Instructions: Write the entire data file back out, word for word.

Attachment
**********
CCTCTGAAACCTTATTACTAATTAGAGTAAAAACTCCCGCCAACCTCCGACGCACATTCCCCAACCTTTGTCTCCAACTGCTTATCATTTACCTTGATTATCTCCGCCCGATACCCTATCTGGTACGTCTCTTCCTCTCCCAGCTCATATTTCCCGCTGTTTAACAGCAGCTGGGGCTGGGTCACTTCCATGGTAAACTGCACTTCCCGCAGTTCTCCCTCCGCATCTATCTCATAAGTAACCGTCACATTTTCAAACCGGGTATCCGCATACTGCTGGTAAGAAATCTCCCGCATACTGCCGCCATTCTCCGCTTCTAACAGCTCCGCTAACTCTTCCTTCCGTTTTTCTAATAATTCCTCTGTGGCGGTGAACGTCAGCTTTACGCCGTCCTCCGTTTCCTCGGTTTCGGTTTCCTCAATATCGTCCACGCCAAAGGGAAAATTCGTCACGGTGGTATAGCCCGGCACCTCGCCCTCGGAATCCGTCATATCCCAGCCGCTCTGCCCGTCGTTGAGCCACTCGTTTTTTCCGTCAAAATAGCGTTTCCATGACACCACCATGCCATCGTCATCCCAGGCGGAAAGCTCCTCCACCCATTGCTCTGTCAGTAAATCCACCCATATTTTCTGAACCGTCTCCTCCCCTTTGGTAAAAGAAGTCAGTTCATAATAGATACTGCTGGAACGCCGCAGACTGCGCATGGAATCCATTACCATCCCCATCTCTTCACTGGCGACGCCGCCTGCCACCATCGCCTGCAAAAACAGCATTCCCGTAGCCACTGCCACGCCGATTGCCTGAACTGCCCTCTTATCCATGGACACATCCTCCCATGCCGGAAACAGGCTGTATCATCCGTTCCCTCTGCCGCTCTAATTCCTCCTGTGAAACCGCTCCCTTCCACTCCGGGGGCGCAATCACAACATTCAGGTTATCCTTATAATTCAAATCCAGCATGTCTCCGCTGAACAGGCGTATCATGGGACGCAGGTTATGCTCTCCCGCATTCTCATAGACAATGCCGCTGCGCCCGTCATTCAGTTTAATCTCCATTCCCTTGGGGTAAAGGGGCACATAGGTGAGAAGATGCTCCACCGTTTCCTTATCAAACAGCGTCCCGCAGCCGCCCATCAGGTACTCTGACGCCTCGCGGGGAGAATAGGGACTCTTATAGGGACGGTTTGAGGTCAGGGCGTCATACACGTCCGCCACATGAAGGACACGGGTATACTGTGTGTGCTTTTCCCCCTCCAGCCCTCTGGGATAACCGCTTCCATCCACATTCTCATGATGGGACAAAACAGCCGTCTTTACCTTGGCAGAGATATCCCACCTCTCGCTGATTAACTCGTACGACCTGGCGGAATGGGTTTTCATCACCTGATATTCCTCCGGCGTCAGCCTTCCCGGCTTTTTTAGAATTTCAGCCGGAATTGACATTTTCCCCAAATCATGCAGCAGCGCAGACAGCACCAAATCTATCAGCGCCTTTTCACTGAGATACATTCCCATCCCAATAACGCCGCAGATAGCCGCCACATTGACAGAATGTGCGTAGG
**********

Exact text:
CCTCTGAAACCTTATTACTAATTAGAGTAAAAACTCCCGCCAACCTCCGACGCACATTCCCCAACCTTTGTCTCCAACTGCTTATCATTTACCTTGATTATCTCCGCCCGATACCCTATCTGGTACGTCTCTTCCTCTCCCAGCTCATATTTCCCGCTGTTTAACAGCAGCTGGGGCTGGGTCACTTCCATGGTAAACTGCACTTCCCGCAGTTCTCCCTCCGCATCTATCTCATAAGTAACCGTCACATTTTCAAACCGGGTATCCGCATACTGCTGGTAAGAAATCTCCCGCATACTGCCGCCATTCTCCGCTTCTAACAGCTCCGCTAACTCTTCCTTCCGTTTTTCTAATAATTCCTCTGTGGCGGTGAACGTCAGCTTTACGCCGTCCTCCGTTTCCTCGGTTTCGGTTTCCTCAATATCGTCCACGCCAAAGGGAAAATTCGTCACGGTGGTATAGCCCGGCACCTCGCCCTCGGAATCCGTCATATCCCAGCCGCTCTGCCCGTCGTTGAGCCACTCGTTTTTTCCGTCAAAATAGCGTTTCCATGACACCACCATGCCATCGTCATCCCAGGCGGAAAGCTCCTCCACCCATTGCTCTGTCAGTAAATCCACCCATATTTTCTGAACCGTCTCCTCCCCTTTGGTAAAAGAAGTCAGTTCATAATAGATACTGCTGGAACGCCGCAGACTGCGCATGGAATCCATTACCATCCCCATCTCTTCACTGGCGACGCCGCCTGCCACCATCGCCTGCAAAAACAGCATTCCCGTAGCCACTGCCACGCCGATTGCCTGAACTGCCCTCTTATCCATGGACACATCCTCCCATGCCGGAAACAGGCTGTATCATCCGTTCCCTCTGCCGCTCTAATTCCTCCTGTGAAACCGCTCCCTTCCACTCCGGGGGCGCAATCACAACATTCAGGTTATCCTTATAATTCAAATCCAGCATGTCTCCGCTGAACAGGCGTATCATGGGACGCAGGTTATGCTCTCCCGCATTCTCATAGACAATGCCGCTGCGCCCGTCATTCAGTTTAATCTCCATTCCCTTGGGGTAAAGGGGCACATAGGTGAGAAGATGCTCCACCGTTTCCTTATCAAACAGCGTCCCGCAGCCGCCCATCAGGTACTCTGACGCCTCGCGGGGAGAATAGGGACTCTTATAGGGACGGTTTGAGGTCAGGGCGTCATACACGTCCGCCACATGAAGGACACGGGTATACTGTGTGTGCTTTTCCCCCTCCAGCCCTCTGGGATAACCGCTTCCATCCACATTCTCATGATGGGACAAAACAGCCGTCTTTACCTTGGCAGAGATATCCCACCTCTCGCTGATTAACTCGTACGACCTGGCGGAATGGGTTTTCATCACCTGATATTCCTCCGGCGTCAGCCTTCCCGGCTTTTTTAGAATTTCAGCCGGAATTGACATTTTCCCCAAATCATGCAGCAGCGCAGACAGCACCAAATCTATCAGCGCCTTTTCACTGAGATACATTCCCATCCCAATAACGCCGCAGATAGCCGCCACATTGACAGAATGTGCGTAGG